“That raised a lot of eyebrows,” Akin said. “The idea of valuing homosexual orientation. It’s one thing to acknowledge someone’s orientation sexually and to accept them in love despite their temptations, just like we need to do with anybody who has temptation, which is to say everybody. But to say that we should value those temptations just struck a lot of people as really strange.”

Akin said that there may be a translation issue with this question. “If you read the document,” according to Akin, “it’s poorly translated.” He explained that it seems as though a native Italian speaker did a rushed translation job and then didn’t check the translation with a native English speaker: “It uses words in weird ways that a native English speaker would never use,” Akin said. 

The term translated as “valuing” might be better translated as “evaluating,” he said.

However, the the second statement in question, found in Section 52 of the document, doesn’t seem to be only a translation issue. There, it says, “Without denying the moral problems connected to homosexual unions, it has to be noted that there are cases in which mutual aid to the point of sacrifice constitutes a precious support in the life of the partners.”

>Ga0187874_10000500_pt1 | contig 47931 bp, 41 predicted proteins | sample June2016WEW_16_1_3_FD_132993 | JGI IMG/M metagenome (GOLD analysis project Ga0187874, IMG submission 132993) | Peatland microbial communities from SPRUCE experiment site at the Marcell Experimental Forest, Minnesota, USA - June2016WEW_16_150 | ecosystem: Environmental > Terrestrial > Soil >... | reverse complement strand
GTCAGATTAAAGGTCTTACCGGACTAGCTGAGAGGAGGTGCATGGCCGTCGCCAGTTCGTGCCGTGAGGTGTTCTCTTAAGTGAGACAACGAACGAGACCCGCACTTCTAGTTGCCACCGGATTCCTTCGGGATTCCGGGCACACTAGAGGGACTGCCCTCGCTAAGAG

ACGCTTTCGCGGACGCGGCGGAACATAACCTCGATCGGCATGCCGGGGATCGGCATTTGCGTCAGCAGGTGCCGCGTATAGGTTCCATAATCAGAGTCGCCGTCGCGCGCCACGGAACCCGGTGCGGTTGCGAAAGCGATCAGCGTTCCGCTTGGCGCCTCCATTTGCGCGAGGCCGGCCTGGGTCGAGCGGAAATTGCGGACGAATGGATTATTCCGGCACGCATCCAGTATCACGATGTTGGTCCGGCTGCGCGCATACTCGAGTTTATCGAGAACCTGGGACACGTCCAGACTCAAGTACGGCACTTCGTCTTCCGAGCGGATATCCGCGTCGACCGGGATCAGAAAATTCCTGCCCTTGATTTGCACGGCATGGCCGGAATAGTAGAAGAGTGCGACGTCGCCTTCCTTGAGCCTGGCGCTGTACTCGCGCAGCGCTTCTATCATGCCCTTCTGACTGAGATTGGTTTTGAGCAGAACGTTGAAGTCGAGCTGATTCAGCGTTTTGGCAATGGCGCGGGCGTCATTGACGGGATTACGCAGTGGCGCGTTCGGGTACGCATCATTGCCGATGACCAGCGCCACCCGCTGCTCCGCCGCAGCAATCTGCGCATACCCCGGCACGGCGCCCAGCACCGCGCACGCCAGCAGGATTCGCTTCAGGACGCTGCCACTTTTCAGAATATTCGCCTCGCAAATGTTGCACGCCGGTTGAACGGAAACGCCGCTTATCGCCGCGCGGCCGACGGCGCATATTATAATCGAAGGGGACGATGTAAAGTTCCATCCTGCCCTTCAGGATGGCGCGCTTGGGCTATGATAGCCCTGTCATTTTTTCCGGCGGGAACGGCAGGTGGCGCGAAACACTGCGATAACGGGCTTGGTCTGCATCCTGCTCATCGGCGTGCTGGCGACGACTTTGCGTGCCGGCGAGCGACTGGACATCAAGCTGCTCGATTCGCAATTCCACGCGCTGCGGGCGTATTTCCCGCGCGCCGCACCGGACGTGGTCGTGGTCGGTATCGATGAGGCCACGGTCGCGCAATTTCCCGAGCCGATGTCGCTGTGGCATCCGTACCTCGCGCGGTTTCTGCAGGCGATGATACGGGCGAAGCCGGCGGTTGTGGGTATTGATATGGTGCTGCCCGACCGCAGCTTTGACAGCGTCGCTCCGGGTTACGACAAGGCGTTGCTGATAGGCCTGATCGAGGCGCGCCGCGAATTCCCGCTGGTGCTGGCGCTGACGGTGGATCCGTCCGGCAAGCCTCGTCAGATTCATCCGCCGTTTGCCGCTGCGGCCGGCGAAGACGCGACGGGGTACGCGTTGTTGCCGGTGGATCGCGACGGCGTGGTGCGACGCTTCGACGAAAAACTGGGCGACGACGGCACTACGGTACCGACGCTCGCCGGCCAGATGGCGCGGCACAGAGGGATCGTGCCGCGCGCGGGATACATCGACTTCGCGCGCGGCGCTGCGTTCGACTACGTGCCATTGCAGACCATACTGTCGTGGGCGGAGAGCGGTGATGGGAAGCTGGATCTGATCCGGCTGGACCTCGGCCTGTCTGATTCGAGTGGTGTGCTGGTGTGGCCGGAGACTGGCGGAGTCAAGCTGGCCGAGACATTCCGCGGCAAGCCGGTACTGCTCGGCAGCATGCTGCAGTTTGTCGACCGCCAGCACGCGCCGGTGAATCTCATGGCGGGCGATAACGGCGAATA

“This just seems very strange,” Akin explained. “Sure, you can have two people who are partners in a homosexual relationship that offer each other mutual aid, even to the point of sacrifice, and that may seem precious to them in some way, but it doesn’t change the fact that the nature of their relationship is fundamentally disordered. It seems you could say the same thing about any two people,” he continued. “Can’t there be cases of mutual aid to the point of sacrifice between two people committing adultery with each other? Or two people who are partners in crime? But that doesn’t mean you should single out this mutual aid as a precious support in their lives in a way that diminishes the fact that what they’re doing together is wrong.”

Akin had a number of other things that he noted about this document, including “ecclesiastical bafflegab,” a term he described in the interview and in his recent post